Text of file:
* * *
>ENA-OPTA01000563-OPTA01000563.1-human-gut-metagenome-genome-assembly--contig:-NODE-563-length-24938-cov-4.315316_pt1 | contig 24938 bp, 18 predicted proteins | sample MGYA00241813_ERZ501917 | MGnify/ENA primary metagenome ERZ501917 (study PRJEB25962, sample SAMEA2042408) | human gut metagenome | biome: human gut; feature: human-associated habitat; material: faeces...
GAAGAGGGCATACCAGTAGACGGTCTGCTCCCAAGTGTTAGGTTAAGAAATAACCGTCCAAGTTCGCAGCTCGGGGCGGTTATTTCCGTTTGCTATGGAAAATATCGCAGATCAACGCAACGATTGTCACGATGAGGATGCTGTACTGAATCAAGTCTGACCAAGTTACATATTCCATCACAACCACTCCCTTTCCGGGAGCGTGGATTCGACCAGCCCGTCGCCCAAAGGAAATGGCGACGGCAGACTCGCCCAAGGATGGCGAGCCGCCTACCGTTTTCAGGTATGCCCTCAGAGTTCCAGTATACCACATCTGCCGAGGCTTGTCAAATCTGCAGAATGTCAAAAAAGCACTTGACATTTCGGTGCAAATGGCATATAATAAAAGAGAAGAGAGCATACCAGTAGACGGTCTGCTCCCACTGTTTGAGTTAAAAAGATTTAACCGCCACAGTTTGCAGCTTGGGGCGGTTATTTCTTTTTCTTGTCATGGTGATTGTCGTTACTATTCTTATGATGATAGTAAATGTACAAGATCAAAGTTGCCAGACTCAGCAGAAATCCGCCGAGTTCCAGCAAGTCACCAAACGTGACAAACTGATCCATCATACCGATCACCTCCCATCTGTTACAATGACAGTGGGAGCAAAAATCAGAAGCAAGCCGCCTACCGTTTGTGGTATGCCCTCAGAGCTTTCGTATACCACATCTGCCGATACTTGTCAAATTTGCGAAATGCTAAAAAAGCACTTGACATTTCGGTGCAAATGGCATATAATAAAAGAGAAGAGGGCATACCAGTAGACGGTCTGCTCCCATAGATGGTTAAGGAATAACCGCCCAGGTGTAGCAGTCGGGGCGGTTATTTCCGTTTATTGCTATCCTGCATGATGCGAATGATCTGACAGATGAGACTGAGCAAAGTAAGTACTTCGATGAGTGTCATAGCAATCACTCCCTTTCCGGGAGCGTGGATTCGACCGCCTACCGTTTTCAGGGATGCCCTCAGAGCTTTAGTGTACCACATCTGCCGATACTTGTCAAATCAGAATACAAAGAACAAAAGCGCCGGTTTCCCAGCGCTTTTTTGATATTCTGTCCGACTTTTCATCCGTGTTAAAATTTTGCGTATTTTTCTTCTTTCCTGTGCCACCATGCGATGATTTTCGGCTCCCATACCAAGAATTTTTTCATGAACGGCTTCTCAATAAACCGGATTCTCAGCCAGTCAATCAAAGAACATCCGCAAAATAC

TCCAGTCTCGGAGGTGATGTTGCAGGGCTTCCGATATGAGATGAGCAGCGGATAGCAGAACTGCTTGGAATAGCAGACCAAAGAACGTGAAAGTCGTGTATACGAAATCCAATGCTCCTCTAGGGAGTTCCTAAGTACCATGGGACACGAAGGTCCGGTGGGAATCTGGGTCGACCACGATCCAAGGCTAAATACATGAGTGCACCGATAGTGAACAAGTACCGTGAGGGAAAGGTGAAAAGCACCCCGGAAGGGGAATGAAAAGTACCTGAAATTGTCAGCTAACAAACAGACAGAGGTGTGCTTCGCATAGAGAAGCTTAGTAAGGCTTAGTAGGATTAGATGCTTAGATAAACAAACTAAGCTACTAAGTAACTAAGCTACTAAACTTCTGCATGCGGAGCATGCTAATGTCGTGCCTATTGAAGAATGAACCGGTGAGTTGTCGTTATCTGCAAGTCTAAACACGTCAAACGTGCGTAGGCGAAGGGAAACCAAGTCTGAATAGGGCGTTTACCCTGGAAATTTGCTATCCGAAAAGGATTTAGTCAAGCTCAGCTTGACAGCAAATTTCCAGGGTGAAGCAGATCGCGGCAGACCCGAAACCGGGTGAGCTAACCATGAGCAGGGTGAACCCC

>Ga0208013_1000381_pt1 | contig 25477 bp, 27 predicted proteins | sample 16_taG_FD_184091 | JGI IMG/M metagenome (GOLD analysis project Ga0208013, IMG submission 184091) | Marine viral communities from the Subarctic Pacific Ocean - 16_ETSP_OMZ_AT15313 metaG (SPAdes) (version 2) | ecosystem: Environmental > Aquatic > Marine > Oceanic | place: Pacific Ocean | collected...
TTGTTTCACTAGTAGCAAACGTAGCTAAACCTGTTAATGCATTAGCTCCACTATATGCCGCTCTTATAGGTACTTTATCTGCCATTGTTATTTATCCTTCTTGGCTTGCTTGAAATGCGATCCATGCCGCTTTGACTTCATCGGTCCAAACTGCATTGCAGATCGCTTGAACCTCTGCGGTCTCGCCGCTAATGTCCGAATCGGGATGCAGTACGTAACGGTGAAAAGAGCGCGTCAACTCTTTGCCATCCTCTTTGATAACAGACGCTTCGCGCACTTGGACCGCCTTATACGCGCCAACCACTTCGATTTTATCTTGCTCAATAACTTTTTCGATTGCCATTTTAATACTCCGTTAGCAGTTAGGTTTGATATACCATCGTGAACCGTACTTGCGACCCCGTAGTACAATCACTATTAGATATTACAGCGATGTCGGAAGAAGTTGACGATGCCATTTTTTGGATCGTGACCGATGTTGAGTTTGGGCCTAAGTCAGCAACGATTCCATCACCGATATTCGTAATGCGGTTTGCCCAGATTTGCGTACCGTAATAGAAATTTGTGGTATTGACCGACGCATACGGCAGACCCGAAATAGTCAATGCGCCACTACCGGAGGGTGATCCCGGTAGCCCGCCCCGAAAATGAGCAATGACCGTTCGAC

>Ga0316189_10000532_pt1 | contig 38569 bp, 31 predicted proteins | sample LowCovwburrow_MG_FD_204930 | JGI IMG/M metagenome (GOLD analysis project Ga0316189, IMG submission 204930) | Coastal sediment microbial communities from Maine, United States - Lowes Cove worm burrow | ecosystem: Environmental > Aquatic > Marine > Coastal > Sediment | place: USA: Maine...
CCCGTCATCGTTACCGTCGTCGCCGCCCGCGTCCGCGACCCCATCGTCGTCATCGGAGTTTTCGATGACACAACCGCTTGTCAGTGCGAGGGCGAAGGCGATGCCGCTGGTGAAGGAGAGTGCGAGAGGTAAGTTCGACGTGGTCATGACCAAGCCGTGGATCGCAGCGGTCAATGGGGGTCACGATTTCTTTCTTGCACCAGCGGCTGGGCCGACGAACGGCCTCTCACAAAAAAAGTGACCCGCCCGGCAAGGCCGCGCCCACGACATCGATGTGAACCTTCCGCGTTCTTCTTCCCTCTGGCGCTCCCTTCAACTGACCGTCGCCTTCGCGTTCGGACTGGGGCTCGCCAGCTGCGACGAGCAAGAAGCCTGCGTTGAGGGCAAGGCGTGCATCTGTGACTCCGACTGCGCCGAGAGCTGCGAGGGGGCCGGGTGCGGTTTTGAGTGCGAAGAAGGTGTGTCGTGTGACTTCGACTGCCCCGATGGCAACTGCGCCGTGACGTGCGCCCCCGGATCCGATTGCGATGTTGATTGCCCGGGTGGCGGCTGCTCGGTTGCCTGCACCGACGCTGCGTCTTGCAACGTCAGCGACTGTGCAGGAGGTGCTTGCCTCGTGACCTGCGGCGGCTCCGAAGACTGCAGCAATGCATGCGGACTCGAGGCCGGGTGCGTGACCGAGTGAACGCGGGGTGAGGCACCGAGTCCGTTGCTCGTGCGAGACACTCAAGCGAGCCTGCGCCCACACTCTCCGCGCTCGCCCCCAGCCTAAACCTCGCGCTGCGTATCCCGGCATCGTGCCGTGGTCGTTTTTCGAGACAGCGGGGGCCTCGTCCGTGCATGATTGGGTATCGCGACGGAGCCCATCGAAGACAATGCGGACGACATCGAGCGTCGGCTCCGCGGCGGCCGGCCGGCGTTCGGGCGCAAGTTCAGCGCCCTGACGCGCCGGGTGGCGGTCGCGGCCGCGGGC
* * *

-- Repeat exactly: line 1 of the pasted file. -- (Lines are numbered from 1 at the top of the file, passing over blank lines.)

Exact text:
>ENA-OPTA01000563-OPTA01000563.1-human-gut-metagenome-genome-assembly--contig:-NODE-563-length-24938-cov-4.315316_pt1 | contig 24938 bp, 18 predicted proteins | sample MGYA00241813_ERZ501917 | MGnify/ENA primary metagenome ERZ501917 (study PRJEB25962, sample SAMEA2042408) | human gut metagenome | biome: human gut; feature: human-associated habitat; material: faeces...